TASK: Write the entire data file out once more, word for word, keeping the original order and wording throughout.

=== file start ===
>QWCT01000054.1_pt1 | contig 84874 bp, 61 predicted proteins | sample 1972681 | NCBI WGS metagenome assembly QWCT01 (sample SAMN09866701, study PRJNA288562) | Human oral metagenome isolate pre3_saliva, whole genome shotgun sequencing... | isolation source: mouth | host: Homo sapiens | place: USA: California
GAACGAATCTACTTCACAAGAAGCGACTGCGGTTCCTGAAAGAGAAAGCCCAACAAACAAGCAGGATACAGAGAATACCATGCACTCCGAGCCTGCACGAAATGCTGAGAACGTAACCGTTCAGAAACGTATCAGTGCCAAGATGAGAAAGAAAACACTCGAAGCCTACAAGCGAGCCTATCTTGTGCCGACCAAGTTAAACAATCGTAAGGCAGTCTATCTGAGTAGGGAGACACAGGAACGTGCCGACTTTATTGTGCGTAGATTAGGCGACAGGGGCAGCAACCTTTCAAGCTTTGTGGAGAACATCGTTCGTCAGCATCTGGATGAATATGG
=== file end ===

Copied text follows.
>QWCT01000054.1_pt1 | contig 84874 bp, 61 predicted proteins | sample 1972681 | NCBI WGS metagenome assembly QWCT01 (sample SAMN09866701, study PRJNA288562) | Human oral metagenome isolate pre3_saliva, whole genome shotgun sequencing... | isolation source: mouth | host: Homo sapiens | place: USA: California
GAACGAATCTACTTCACAAGAAGCGACTGCGGTTCCTGAAAGAGAAAGCCCAACAAACAAGCAGGATACAGAGAATACCATGCACTCCGAGCCTGCACGAAATGCTGAGAACGTAACCGTTCAGAAACGTATCAGTGCCAAGATGAGAAAGAAAACACTCGAAGCCTACAAGCGAGCCTATCTTGTGCCGACCAAGTTAAACAATCGTAAGGCAGTCTATCTGAGTAGGGAGACACAGGAACGTGCCGACTTTATTGTGCGTAGATTAGGCGACAGGGGCAGCAACCTTTCAAGCTTTGTGGAGAACATCGTTCGTCAGCATCTGGATGAATATGG